Sen. Chris Coons (D-Del.) is introducing legislation aimed at making it easier and cheaper for patent holders to enforce their patents. The bill is based on legislation Coons introduced last year, which aimed at making patent proceedings "more fair and efficient," according to a statement from his office.
The U.S. Supreme Court agreed on Monday to decide whether a federal administrative process frequently used by technology companies to ward off patent infringement lawsuits violates the constitutional rights of patent owners.
U.S. Patent Office Director Michelle Lee resigned on Tuesday, a White House official confirmed. Lee stepping down concludes a long saga of ambiguity over the leadership of the Patent and Trademark Office.
In the last week, the U.S. Supreme Court issued two important rulings limiting patent rights. The decisions, which were both unanimous, significantly scaled back the ability of patent holders to slow innovation by competitors, tipping scales that many legal scholars believe have become badly imbalanced.
One of the primary justifications we hear for why patents are social goods is that they encourage innovation. Specifically, the argument goes, patents incentivize companies and individuals to invest in costly research and development that they would not otherwise invest in because they know they will be able to later charge supracompetitive prices and recoup the costs of that development.
“Innovation and creative endeavors are indispensable elements that drive economic growth and sustain the competitive edge of the U.S. economy.” Thus reads the start of the executive summary for the 2016 update to the Intellectual Property and the U.S. Economy...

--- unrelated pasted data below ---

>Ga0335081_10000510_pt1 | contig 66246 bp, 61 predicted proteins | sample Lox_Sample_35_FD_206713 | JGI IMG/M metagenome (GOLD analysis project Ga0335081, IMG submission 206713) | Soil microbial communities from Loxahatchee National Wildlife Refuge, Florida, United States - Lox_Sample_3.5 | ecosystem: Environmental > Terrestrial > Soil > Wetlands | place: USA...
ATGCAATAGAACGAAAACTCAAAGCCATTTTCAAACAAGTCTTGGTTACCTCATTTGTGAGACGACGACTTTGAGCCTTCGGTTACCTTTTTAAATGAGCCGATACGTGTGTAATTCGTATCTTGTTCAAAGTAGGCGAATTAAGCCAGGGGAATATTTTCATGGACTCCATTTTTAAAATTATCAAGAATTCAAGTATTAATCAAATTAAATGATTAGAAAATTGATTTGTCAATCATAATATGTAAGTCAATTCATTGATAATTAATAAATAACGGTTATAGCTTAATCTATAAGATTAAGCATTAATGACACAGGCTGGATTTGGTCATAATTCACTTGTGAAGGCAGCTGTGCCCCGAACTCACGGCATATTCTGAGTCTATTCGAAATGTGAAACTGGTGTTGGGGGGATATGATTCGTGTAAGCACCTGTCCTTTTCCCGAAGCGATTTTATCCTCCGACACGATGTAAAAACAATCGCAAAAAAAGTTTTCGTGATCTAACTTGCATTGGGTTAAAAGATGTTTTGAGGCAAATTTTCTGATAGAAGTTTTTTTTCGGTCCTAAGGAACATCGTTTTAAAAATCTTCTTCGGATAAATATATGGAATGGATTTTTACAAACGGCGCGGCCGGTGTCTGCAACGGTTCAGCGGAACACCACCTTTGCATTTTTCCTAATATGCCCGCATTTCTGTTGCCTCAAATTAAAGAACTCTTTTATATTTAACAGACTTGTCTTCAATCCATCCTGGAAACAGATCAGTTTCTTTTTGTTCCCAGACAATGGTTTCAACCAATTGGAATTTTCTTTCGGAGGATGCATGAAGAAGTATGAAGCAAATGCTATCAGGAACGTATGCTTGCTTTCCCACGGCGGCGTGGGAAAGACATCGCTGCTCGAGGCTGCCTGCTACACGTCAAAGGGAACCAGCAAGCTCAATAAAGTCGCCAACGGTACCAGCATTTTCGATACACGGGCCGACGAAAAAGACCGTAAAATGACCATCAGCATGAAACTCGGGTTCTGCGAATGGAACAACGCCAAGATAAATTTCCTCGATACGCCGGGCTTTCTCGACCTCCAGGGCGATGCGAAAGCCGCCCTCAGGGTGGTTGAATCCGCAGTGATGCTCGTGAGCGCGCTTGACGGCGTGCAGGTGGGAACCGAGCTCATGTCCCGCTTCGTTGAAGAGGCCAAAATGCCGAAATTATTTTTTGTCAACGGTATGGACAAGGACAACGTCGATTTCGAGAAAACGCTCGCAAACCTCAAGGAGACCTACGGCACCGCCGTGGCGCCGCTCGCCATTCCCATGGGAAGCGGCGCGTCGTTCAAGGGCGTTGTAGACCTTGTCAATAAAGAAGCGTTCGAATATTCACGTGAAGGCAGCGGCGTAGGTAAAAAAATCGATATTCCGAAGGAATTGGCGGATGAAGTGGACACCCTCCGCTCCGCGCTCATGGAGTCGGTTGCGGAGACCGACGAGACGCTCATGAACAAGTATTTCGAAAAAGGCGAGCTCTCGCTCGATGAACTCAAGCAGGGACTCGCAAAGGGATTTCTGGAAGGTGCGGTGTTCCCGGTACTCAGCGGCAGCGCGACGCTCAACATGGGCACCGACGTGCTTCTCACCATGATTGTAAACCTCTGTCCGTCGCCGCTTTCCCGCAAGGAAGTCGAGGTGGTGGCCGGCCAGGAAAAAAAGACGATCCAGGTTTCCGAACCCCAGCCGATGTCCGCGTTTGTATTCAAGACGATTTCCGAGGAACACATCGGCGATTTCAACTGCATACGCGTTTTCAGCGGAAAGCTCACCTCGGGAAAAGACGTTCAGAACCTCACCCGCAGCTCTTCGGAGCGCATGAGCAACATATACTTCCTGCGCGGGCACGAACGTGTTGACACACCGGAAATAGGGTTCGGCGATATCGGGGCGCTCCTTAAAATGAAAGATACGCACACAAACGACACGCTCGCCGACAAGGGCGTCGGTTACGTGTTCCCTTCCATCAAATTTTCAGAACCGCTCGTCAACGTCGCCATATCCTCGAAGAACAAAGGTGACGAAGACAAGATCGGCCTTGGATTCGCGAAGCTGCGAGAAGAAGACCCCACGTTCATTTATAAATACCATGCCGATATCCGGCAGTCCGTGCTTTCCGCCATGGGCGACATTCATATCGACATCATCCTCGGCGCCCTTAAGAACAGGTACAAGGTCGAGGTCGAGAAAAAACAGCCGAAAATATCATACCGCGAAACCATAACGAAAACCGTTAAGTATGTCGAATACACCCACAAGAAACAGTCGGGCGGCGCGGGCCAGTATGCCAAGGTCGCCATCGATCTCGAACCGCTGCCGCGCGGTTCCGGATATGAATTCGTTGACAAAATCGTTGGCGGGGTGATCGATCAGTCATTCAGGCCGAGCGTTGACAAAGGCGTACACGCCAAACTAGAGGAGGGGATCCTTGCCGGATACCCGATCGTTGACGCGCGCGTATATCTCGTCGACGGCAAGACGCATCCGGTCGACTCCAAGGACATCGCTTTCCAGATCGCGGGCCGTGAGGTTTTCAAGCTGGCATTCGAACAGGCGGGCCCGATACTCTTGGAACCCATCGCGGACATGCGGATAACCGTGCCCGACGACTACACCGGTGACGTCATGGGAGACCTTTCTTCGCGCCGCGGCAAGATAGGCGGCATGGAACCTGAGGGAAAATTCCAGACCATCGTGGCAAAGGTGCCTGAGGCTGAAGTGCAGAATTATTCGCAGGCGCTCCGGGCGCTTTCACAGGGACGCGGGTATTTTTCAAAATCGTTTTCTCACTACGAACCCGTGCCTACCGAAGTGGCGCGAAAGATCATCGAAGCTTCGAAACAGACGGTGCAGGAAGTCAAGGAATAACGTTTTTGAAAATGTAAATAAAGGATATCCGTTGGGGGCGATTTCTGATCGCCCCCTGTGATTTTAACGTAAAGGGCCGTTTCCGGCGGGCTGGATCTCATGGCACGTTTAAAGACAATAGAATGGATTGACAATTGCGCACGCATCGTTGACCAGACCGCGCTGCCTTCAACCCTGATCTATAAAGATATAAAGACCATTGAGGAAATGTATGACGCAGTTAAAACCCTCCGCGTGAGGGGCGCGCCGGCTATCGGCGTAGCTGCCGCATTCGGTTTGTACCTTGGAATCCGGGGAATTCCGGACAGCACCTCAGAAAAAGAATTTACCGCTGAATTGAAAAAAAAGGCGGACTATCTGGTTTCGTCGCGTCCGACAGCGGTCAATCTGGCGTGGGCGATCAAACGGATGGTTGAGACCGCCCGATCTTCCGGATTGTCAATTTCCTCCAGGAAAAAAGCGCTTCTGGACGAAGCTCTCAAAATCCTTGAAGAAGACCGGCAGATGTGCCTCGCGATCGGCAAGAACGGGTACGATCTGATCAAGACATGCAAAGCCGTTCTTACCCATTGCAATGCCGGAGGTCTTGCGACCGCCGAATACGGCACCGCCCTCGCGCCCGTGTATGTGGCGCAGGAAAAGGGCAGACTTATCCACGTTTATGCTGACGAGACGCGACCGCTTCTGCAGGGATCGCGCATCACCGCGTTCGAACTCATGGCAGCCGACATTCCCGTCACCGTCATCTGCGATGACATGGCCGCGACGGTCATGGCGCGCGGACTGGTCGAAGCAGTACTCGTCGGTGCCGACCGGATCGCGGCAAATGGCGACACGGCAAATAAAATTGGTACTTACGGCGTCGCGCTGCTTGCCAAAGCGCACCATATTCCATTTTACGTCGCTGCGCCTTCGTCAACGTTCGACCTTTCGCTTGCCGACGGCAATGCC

Every April 26, we celebrate World Intellectual Property Day to learn about the role that intellectual property rights (patents, trademarks, industrial designs, copyright) play in encouraging innovation and creativity. This year, we’ll explore how innovation is making our lives healthier, safer, and more comfortable, turning problems into progress.
Unfortunately, recent data shows that we are losing ground when it comes to the protection of IP and patents - consequently, we are falling behind in the innovation race. While China has long been seen as a nation which does not respect Intellectual Property and where piracy has been rampant, it appears they may have seen the error of their ways and are increasing their patent protections as we have started to undermine ours.
UC Berkeley biochemist Jennifer Doudna and her European collaborator, Emmanuelle Charpentier, have racked up a slew of awards for their work, which makes it very easy to alter the DNA of living things. But their efforts to patent their discovery have been hung up by a competing claim from Feng Zhang at the Broad Institute of MIT and Harvard.
President Donald Trump promised to do many things during his presidential campaign, and since taking office, he has begun setting those plans into action. One of the things he did not really address during his campaign, however, is how he is going to reform and change the current US Patent system.